For COVID-19, the acquisition of multiple infections appears to be associated with bad outcomes. People with severe COVID-19 who ended up in the ICU for many days and sometimes weeks were prone to developing additional illnesses—what’s known as “superinfection”—while in the hospital. It’s hard to shake the images of COVID-19 patients disfigured by mucormycosis, also known as black fungus; but those who end up in the ICU are also susceptible to ventilator-associated pneumonias and sepsis. People sick with flu are similarly prone to bacterial superinfections, which are thought to have caused many of the deaths during the 1918 pandemic, according to Brianne Barker, a professor at Drew University, in New Jersey, who teaches virology and immunology.

Some researchers have estimated that, all told, as many as half of all COVID-19 deaths can be attributed to mixed infections, although others put the number considerably lower. According to an analysis from last spring of more than 100 studies, people who tested positive for both SARS-CoV-2 and a second pathogen had triple the odds of dying compared with those who had only COVID-19. That added risk wasn’t just associated with superinfections that came on during a patient’s hospital stay; according to this analysis, it applied just as well to those who had coinfections from the time they were first diagnosed with COVID-19.

Those data come from studies of acute coinfections such as COVID-19 and flu—diseases that the body typically clears in a matter of days or weeks. Our bodies also hold a soup of chronic coinfections that never really go away. These include a host of herpes viruses such as cytomegalovirus, a lifelong presence in 50 to 80 percent of U.S. adults; and the varicella-zoster virus, which causes chicken pox and shingles. Another one that sticks with us forever is the Epstein-Barr virus, which can cause mononucleosis (“mono”) when a person first is exposed and infects an estimated 90 percent of people worldwide.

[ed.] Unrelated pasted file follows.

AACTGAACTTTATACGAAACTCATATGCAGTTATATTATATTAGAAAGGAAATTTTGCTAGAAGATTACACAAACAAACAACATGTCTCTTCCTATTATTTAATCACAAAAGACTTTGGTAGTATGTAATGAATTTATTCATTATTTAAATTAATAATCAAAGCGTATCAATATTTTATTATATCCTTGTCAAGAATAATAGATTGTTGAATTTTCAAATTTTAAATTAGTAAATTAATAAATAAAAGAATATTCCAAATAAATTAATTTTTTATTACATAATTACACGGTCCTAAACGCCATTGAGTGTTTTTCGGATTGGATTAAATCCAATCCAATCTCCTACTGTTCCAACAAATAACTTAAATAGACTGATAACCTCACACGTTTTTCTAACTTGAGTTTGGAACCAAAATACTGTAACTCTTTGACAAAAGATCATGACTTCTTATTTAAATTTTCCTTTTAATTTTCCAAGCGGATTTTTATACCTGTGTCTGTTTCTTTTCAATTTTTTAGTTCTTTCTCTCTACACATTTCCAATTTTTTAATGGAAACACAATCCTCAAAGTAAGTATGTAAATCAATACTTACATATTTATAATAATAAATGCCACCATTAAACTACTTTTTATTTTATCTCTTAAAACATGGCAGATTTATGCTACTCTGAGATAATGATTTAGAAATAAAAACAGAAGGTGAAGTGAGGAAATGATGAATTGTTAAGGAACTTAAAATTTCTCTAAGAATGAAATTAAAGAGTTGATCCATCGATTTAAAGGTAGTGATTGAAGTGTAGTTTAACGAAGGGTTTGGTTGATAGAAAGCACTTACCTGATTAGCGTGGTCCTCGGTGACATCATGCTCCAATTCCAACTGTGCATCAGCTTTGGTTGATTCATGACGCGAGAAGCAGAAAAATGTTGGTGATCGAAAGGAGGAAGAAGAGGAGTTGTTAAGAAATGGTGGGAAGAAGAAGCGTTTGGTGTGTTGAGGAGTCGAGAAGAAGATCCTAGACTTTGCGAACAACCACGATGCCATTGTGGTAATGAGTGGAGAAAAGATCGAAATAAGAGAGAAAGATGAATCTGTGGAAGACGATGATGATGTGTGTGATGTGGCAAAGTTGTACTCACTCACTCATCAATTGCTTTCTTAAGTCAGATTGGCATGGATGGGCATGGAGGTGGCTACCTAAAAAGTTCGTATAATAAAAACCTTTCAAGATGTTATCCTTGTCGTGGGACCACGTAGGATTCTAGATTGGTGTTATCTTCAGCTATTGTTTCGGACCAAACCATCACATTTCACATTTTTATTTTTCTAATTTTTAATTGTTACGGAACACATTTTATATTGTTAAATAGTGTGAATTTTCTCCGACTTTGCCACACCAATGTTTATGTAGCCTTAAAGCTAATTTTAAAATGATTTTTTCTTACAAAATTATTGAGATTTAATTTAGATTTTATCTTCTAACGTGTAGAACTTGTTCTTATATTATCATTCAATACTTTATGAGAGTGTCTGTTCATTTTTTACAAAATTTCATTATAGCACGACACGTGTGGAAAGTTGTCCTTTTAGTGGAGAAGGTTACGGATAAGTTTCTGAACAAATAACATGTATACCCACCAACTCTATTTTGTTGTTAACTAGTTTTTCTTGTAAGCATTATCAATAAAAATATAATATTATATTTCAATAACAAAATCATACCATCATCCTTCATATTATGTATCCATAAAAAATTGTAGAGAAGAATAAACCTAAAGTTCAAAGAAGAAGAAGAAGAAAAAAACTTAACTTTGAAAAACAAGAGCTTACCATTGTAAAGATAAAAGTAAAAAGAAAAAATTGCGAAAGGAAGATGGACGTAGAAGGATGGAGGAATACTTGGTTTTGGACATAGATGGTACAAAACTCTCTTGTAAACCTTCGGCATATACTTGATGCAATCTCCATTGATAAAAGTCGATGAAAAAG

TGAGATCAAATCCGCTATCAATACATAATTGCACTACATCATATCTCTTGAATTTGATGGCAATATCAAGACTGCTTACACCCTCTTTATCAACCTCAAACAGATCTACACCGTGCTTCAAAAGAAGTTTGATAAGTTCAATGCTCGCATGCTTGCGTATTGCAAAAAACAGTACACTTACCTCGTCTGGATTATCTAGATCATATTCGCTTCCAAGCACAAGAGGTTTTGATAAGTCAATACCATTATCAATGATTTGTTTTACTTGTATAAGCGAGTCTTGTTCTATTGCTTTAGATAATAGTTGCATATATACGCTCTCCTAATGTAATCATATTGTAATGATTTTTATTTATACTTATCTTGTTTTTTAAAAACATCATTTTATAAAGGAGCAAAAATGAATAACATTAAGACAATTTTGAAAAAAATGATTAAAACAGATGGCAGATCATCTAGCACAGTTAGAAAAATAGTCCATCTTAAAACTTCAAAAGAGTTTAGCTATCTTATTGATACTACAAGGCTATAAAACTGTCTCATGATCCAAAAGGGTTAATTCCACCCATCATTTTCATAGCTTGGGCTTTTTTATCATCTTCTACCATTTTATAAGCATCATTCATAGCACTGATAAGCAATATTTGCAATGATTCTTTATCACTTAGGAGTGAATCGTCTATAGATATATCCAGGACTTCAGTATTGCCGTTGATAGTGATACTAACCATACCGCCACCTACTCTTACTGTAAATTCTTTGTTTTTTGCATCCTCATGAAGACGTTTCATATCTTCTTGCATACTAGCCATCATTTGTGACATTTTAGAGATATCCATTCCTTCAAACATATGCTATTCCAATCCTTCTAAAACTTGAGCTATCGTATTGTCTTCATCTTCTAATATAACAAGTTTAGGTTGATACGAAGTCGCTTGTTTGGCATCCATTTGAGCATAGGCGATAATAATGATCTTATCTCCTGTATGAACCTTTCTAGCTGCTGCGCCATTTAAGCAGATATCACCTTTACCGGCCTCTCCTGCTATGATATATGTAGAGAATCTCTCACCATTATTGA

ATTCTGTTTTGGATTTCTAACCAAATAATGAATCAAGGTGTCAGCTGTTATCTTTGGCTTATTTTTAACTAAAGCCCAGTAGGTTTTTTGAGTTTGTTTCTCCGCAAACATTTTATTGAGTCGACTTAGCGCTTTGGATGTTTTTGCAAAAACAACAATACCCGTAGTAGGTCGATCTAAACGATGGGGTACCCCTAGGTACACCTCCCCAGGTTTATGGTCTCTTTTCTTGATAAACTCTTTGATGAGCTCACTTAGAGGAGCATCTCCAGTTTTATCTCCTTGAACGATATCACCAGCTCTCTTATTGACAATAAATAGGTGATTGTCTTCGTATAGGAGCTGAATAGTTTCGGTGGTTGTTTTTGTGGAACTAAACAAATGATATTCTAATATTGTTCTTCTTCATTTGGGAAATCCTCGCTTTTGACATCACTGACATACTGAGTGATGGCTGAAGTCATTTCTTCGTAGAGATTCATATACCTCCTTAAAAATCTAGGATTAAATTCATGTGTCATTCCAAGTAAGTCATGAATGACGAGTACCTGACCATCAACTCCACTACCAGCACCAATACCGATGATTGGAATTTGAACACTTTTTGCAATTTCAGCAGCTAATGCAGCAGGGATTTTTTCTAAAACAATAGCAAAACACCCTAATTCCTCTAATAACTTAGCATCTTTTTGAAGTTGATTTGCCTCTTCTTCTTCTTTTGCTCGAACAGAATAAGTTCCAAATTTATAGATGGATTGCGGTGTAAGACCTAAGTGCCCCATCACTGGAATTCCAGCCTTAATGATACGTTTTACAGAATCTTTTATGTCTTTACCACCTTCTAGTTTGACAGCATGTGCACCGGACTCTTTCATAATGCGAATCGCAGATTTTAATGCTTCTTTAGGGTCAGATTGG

These lifelong infections, kept in check by our immune systems, are usually irrelevant to later encounters with a different pathogen. But in certain cases they might be reawakened by a new disease that temporarily weakens our immune defenses. For example, some small studies during the pandemic offered hints that severe COVID-19 is associated with a quickening of latent cytomegalovirus or herpes simplex virus.

On the flip side, chronic infection with lifelong viruses can make people more vulnerable to acute infection. The classic example of this is HIV, which goes after the immune system itself and depletes the body’s T cells. Individuals with the virus are far more likely to get tuberculosis, and as a result tuberculosis is a leading cause of death in people living with HIV.

Coinfections aren’t always bad news for the patient. In some cases, pathogens are pitted against one another, competing for the same host cells. Take human papillomavirus, which causes cervical cancer and genital warts. A 2018 laboratory study found that a single human skin or cervical cell could be infected simultaneously with two different strains of HPV—and that when this happened, one of the strains ended up less able to generate copies of itself that would go on to infect further cells.

Researchers believe that in some situations a viral infection might also protect you by activating the body’s innate immune response, priming it to thwart a second infection that arrives later. In a third scenario, an initial infection might also spark the activation of T cells that happen to recognize a second, similar invading pathogen—an effect known as a “bystander response.” That’s what happens to people who are infected with both dengue virus and Zika virus, although whether this really offers protection (or whether it might even cause some harm) is unclear.

Two silhouetted figures filled with glowing points of light
Christopher Bucklow